Ageing impairs CNS function and the ability to regenerate after injury. Ageing is proposed to be associated with the accumulation of epigenetic ‘noise’, but whether such epigenetic changes partly underlie the effects of ageing on the CNS is unknown. Now, Lu et al. show that reprogramming retinal ganglion cells (RGCs) in mice in a way that renders their DNA methylation pattern more ‘youthful’ can enable these cells to regenerate after injury and can restore visual function in aged mice.
Previous research indicated that ectopic expression of four transcription factors — OCT4, SOX2, KLF4 and MYC (known as the Yamanaka factors) — can reprogramme somatic cells into pluripotent stem cells, and might prevent premature ageing in a mouse model of progeria. Here, Lu et al. tested the effects of virus-mediated ectopic expression of OCT4, SOX2 and KLF4 (collectively called OSK) in RGCs, as a model CNS cell type that shows loss of function and regenerative ability with ageing. The authors excluded Myc, given its oncogenic profile.
Strikingly, viral induction of OSK expression in RGCs of young (4-week-old) or aged (12-month-old) mice 2 weeks before optic-nerve crush increased RGC survival (without increasing proliferation), and promoted axonal regeneration, as measured using a tracer. The effects were specific to the OSK combination, as expressing any one or two of the three transcription factors did not have the same effect.
The Yamanaka factors are known to reverse DNA methylation signatures associated with ageing in vitro. Here, Lu et al. showed that, 4 days after optic-nerve crush, RGCs exhibited changes in DNA methylation pattern that mimic those seen with ageing, whereas OSK expression in injured RGCs prevented these changes without altering global DNA methylation levels. DNA is methylated by ten-eleven translocation (TET) enzymes. Lu et al. showed that OSK expression upregulated TET1 and TET2 levels, and that knockdown of Tet1 or Tet2 blocked the pro-survival, pro-regenerative effects of OSK expression after optic-nerve crush. These data suggest that changes in the pattern of DNA methylation are needed for the beneficial effects of OSK expression after injury.
In cultured human neurons, OSK expression prevented axonal loss and protected against accelerated ageing-related changes in DNA methylation after treatment with the chemotherapeutic drug vincristine, which causes axonal injury. Moreover, knockdown of TET2 in these cells similarly blocked the beneficial effects of OSK expression in this model, indicating that the effects of OSK expression may be conserved in mice and humans.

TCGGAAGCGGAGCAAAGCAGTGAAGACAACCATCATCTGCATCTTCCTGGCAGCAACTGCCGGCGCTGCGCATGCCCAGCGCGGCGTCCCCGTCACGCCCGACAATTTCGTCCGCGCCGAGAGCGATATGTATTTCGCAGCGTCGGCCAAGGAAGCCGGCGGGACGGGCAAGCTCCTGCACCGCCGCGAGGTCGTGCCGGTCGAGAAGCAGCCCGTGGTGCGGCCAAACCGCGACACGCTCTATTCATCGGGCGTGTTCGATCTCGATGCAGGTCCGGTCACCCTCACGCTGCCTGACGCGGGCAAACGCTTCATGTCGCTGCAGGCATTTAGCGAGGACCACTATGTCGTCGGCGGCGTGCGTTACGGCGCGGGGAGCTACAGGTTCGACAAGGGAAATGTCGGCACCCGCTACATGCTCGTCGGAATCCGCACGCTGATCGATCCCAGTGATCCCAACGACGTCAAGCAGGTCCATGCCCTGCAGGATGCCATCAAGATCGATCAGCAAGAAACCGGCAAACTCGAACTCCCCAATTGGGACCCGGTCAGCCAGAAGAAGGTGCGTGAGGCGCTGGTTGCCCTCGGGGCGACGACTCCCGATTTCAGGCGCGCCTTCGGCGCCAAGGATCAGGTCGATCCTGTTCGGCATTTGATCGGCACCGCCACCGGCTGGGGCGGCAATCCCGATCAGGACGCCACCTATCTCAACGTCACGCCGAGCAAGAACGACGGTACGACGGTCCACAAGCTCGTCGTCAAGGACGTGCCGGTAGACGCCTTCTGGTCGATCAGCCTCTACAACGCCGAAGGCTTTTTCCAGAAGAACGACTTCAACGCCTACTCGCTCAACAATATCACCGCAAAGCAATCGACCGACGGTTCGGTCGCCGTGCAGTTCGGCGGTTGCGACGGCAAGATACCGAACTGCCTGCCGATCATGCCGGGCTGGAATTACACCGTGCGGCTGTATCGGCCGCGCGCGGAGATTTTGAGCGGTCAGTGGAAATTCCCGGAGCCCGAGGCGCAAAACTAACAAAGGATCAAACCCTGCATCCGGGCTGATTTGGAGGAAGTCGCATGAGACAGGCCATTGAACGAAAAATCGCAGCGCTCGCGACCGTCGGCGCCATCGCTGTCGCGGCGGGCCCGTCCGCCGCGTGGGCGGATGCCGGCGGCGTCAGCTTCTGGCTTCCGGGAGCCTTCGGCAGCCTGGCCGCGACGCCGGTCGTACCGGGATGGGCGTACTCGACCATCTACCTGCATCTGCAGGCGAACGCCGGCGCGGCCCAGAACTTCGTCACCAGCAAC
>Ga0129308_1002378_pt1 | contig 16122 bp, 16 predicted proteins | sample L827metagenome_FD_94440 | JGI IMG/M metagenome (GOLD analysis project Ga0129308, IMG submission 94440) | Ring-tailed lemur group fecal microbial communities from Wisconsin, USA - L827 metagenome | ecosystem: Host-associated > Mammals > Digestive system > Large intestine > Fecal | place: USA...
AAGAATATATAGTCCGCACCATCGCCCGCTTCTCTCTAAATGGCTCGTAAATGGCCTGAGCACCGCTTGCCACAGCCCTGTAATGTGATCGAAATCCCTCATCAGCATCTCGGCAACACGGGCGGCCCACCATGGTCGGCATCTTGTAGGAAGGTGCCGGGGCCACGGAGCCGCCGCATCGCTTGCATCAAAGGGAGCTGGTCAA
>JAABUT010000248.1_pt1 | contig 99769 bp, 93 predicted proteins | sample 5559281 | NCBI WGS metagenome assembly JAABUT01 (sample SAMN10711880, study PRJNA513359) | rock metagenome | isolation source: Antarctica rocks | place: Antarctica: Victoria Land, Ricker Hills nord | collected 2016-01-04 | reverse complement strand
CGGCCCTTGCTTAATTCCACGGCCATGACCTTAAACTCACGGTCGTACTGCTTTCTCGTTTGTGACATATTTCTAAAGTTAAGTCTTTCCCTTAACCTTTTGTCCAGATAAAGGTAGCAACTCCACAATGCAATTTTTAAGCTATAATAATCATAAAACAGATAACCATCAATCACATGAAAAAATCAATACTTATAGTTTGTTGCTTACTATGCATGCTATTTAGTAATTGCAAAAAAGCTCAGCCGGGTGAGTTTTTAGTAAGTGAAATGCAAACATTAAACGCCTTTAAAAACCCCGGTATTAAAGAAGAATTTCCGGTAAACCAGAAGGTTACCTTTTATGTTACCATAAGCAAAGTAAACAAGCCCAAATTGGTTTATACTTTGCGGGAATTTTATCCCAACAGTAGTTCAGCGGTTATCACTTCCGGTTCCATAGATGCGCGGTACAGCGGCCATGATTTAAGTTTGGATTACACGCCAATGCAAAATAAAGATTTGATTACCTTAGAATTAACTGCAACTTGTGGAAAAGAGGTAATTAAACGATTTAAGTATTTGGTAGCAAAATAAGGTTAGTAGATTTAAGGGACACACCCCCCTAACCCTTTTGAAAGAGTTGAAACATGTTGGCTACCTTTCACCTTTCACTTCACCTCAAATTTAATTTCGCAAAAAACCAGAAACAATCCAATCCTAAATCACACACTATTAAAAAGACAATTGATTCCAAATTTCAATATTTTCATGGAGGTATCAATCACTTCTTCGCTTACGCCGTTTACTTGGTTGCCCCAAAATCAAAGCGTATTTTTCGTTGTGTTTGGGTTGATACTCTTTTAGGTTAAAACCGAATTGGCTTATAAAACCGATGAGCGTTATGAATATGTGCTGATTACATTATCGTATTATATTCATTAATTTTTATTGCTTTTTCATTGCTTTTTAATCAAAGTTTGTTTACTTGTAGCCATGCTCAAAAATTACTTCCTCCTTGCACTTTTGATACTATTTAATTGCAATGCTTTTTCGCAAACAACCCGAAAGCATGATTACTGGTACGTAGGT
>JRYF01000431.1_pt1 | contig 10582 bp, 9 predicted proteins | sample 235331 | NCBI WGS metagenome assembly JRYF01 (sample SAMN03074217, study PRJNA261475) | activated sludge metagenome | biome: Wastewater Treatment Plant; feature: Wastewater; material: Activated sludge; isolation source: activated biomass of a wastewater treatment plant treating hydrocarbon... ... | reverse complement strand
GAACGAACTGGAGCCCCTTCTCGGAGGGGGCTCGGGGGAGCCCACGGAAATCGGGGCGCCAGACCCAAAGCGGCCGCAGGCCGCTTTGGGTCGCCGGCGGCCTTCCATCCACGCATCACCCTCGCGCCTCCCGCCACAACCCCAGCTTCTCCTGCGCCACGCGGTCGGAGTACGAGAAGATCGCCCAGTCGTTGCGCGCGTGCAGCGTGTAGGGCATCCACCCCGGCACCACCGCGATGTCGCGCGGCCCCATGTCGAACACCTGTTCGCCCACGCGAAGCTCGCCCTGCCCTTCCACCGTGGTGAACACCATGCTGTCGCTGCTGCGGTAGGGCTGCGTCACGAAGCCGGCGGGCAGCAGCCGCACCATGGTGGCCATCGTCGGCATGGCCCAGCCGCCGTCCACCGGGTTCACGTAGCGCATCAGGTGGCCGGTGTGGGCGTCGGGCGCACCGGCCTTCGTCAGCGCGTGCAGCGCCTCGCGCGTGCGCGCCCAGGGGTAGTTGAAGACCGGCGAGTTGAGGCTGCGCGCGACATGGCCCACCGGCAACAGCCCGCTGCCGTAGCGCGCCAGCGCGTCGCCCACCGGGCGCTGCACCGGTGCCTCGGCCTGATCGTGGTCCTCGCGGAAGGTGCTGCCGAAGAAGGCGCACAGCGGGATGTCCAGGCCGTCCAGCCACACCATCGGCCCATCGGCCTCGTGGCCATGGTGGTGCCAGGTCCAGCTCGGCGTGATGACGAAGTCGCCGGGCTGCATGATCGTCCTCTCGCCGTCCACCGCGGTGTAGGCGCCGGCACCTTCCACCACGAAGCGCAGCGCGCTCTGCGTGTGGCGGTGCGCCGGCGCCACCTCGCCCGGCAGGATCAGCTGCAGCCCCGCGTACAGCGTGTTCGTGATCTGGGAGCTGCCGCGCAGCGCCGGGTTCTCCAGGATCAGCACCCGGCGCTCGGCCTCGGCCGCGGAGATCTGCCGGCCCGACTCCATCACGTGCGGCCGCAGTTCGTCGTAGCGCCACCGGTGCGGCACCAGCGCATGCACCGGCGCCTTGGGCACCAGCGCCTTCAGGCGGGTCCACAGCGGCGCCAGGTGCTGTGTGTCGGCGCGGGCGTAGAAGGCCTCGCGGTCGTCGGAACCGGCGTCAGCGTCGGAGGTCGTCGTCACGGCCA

In glaucoma, increased intraocular pressure leads to degeneration of RGCs and their axons, resulting in vision loss. Lu et al. increased intraocular pressure in mice by injecting microbeads into the eye, leading to RGC axonal loss and a loss of visual acuity (as measured in an optomotor response task) after 4 weeks. The authors then induced OSK expression in RGCs for another 4 weeks. This treatment restored RGC axon density to levels observed in non-glaucomatous eyes, reversed the loss of visual acuity and normalized RGC electrical activity measured using pattern electroretinogram. Thus, OSK expression can restore vision in this model of glaucoma.
Next, the authors tested the effects of OSK expression in ageing. Inducing OSK expression for 4 weeks in the RGCs of 11-month-old mice restored the visual acuity of these animals to a level comparable to that in 5-month-old mice. RNA sequencing of RGCs from 5-month-old and 12-month-old mice revealed that the transcription of 464 genes is altered with ageing, and that about 90% of these changes are reversed by OSK expression. The authors used machine learning to characterize a DNA methylation signature of ageing, and showed that OSK expression countered this signature in 12-month-old mice. The ageing signature was enriched with CpG sites associated with genes that recruit TET enzymes, and knockdown of Tet1 or Tet2 blocked the restorative effects of OSK expression on RGC function and vision of aged mice.
“changes in the pattern of DNA methylation are needed for the beneficial effects of OSK expression after injury”
Together, these results indicate that OSK expression induces reprogramming of the DNA methylation pattern of aged or injured RGCs to a more ‘youthful’ state.
Lu, Y. et al. Reprogramming to recover youthful epigenetic information and restore vision. Nature 588, 124–129 (2020)